Children who are due to start school and:
1. Have a statement of special educational needs naming that school
2. Are in public care or have been adopted
3. Live in the area served by the school and who have a sibling attending the school at the time of their admission
4. Live in the area served by the school who have a brother or sister attending the feeder junior school
5. Have a disability and live in the area served by the school (Appropriate professional evidence will be required to confirm the disability)
6. Live in the area served by the school
7. Have been allocated a permanent place at a Specialist Resource Base attached to the school. (Places allocated by Norfolk County Council’s Placement panel)
8. Live outside the area served by the school who have a brother or sister with a statement of special educational needs attending the school at the time of their admission
9. Live outside the area served by the school who have a brother or sister attending the school at the time of their admission
10. Live outside the area served by the school who have a brother or sister attending the feeder junior school
11. Have a disability and live outside the area served by the school (Appropriate professional evidence will be required to confirm the disability)
12. Live outside the area served by the school
If all children within any of the above rules cannot be offered a place, the highest priority will be given to children living nearest to the school within that rule. To determine who lives nearest, distance will be measured on a straight line “crow fly” basis, using Ordnance Survey data. The address will be measured from the post office address point on the property. In the unlikely event that distance does not separate the final two or more pupils seeking the last remaining place, a random allocation will be used to determine who is offered the final place.
NOTE: Criteria 7 only applies to schools which have a Specialist Resource Base on site.
Please note that the individual admission policies for academies and foundation, voluntary aided, trust, academy and free schools can be found on our website at www.norfolk.gov.uk/schoolfinder.
Children who will be four or more but under five on 1 September 2017 will be due to start school.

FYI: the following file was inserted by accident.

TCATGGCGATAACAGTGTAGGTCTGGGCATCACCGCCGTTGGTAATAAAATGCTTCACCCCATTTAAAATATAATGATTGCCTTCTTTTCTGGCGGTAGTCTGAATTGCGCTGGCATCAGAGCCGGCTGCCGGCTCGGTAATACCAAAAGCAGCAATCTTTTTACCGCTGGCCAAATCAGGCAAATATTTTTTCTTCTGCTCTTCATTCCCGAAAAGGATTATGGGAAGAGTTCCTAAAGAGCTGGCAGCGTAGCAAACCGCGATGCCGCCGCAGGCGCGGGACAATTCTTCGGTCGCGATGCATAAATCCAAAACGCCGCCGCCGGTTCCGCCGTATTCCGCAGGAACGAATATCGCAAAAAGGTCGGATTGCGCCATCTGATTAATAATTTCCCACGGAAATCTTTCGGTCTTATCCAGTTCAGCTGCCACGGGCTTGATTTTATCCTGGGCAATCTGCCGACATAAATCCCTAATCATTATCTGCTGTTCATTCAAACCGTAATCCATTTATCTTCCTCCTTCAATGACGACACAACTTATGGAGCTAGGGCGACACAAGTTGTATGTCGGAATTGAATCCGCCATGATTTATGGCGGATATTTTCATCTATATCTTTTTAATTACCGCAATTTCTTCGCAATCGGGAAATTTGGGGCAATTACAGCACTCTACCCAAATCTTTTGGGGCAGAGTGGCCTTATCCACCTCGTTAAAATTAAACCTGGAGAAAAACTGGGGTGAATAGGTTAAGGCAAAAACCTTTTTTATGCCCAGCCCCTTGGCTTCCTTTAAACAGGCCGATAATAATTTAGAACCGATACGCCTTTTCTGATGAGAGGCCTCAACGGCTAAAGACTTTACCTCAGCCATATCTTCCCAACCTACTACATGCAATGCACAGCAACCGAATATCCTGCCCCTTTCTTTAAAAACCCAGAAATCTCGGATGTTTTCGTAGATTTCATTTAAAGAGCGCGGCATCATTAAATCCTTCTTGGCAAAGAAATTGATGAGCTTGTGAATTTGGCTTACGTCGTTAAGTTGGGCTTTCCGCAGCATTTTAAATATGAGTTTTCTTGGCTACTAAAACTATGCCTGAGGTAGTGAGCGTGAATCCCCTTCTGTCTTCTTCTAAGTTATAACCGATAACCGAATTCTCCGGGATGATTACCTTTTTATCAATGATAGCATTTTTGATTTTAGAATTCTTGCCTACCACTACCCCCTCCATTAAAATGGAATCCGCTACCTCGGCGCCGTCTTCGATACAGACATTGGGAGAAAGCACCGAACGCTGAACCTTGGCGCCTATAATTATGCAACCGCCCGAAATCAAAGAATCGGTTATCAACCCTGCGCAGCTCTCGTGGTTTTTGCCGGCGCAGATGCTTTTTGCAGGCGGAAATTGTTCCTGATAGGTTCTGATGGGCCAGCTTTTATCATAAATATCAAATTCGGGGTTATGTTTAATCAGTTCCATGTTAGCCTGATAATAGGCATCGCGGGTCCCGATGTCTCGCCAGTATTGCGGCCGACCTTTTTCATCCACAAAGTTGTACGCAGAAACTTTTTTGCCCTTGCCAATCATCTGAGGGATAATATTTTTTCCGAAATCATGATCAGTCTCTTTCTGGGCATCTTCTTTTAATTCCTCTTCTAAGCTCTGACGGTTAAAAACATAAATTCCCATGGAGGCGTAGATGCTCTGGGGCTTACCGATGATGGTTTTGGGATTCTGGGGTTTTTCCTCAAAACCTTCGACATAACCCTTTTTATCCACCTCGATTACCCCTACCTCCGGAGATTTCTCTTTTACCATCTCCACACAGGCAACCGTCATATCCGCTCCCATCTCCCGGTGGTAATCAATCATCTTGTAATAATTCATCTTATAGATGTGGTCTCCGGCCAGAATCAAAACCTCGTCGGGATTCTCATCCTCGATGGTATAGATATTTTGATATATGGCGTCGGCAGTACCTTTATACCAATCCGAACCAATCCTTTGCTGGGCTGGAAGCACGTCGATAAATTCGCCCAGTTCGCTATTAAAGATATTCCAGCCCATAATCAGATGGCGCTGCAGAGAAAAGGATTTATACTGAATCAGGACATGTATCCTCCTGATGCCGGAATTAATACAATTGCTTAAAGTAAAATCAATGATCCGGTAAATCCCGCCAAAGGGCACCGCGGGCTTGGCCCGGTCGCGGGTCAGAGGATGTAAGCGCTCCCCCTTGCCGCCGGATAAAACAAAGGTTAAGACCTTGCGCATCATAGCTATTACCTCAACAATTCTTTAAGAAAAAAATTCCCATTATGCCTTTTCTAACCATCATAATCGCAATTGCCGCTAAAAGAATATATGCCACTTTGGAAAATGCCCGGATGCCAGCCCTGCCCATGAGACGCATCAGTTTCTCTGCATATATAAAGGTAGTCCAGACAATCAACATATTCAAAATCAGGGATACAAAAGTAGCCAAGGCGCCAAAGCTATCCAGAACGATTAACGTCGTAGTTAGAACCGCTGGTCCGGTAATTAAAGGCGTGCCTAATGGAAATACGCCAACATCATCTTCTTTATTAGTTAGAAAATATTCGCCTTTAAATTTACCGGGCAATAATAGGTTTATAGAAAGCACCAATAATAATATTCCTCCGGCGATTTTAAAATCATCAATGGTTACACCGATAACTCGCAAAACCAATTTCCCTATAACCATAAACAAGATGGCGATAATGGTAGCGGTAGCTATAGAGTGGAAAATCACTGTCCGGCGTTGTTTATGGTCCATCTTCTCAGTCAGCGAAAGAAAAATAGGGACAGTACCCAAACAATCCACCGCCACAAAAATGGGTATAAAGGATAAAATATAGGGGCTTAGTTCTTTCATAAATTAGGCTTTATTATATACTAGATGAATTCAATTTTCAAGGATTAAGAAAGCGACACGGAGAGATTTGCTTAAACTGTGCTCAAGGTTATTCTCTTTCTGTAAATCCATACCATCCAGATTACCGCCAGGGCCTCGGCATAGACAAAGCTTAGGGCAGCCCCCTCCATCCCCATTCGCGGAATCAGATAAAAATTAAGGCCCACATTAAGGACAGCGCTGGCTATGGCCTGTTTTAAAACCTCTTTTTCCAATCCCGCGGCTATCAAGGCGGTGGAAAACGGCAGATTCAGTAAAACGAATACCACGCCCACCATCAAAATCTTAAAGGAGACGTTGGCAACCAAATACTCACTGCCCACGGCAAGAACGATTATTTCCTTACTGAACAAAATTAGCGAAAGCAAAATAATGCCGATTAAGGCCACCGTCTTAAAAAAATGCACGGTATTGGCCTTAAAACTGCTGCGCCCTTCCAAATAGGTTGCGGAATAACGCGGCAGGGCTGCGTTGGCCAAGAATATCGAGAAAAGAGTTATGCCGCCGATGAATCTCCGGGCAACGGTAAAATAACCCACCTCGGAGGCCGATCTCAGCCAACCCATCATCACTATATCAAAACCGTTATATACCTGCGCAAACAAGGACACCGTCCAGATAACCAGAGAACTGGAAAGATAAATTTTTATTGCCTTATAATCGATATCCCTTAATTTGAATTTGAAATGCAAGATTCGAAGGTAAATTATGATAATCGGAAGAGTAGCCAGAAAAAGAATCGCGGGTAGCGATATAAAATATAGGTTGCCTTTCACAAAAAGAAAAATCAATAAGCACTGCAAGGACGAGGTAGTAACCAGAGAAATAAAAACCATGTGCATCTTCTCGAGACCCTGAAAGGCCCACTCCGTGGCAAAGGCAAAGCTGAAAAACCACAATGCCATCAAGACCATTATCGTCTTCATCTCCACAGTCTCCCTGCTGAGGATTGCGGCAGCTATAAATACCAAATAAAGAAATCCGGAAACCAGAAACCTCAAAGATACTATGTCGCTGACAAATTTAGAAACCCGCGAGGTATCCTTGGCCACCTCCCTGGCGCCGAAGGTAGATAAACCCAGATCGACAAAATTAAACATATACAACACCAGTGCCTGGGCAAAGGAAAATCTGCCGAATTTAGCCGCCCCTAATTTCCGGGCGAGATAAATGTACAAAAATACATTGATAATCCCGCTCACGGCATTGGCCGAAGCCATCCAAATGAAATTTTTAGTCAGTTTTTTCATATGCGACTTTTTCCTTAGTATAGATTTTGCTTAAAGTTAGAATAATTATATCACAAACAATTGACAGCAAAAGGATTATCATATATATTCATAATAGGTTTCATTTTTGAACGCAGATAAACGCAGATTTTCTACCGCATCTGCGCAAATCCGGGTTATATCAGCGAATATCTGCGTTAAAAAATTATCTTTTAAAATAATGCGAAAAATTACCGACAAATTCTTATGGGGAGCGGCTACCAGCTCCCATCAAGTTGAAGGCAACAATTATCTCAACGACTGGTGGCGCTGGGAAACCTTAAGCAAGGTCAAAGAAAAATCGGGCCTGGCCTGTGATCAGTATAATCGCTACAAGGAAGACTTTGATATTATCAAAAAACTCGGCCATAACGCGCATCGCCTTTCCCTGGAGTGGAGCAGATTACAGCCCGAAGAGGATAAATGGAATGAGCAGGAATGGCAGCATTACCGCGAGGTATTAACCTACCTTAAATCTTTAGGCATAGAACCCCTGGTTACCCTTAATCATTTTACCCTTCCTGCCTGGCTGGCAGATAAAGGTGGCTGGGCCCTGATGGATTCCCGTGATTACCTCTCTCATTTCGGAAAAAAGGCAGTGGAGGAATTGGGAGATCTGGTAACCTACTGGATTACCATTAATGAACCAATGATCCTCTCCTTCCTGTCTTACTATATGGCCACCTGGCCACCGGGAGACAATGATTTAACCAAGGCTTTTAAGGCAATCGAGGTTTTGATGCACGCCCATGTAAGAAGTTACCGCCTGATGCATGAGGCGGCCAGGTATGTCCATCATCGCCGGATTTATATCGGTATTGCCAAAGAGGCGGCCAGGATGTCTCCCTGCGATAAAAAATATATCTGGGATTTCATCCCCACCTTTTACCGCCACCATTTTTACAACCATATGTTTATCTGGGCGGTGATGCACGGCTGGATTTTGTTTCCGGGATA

The right of appeal
•If your preference is refused, information about how to appeal will be sent to you with your refusal letter.
• You will be told at least 14 days in advance when and where your appeal will be heard.
• At least seven days before your appeal you will be sent a written summary of the case for refusing your child a place.
• You are strongly encouraged to attend your appeal in person. Your appeal will be heard in private and if you wish you may bring a friend, relative or representative with you.
• If you do not attend the appeal hearing, the panel will still consider your written appeal case.
• At the hearing there will be 3 or 5 panel members and a clerk who will record the proceedings and advise on law and procedure.
• The admission authority will also be represented and will give the reasons for not meeting your preference.
• The appeal is a two stage process. Stage one is where the panel will decide whether the admission authority has shown why it cannot admit more children.
• If the panel agrees with this, the appeal moves onto stage two. At this stage you will need where to explain to the panel the reasons why you wish your child to attend the school.
• The panel’s decision is based on balancing the needs of the child against the effect of admitting another child.
• Wherever possible you will be told the decision by telephone by the next working day and a letter will be sent within 7 days explaining the decision and the reasons for it.
• All admission appeals panels act independently and their decisions are binding on everyone.
• There is no further right of appeal to the panel for a place in the same academic year unless there is a significant change in your circumstances. This would include a new medical problem or a house move where this was not known about and considered at the original appeal hearing.
• The Local Government Ombudsman can investigate complaints of maladministration. You will be given further details about this if your appeal is unsuccessful.
1. If you have any queries, please do not hesitate to contact the Chief Executives Department at County Hall on (01603) 223028.
The Department for Education has produced a booklet “Primary and Secondary School Admissions and Appeals: A Guide for Parents” which is available from www.teachernet.gov.uk/publications or by phoning 0845 6022260 and quoting reference 00160-2008BKT-EN.
Parents can contact the Advisory Centre for Education (ACE) Ltd, which is an independent national advice centre. They provide clear advice and information particularly for parents on admission appeals through a national advice line and a wide range of publications. Especially helpful is a booklet called “Appealing for a School”.
ACE can be contacted on 0808 800 5793 Monday – Friday (10.00am– 5.00pm). Their website address is www.ace-ed.org.uk.
We hope that you have found this guidance note helpful.
Norfolk Fair Access Protocol
a. Norfolk Fair Access Protocol will operate when the in-year admissions process has failed to secure a school place for a Norfolk pupil or when a governing body refers an application back to the local authority for further consideration (see point g below).
b. The Protocol ensures that children are offered a place at a suitable mainstream school as quickly as possible.
c. The protocol ensures an equitable distribution of pupils between local schools.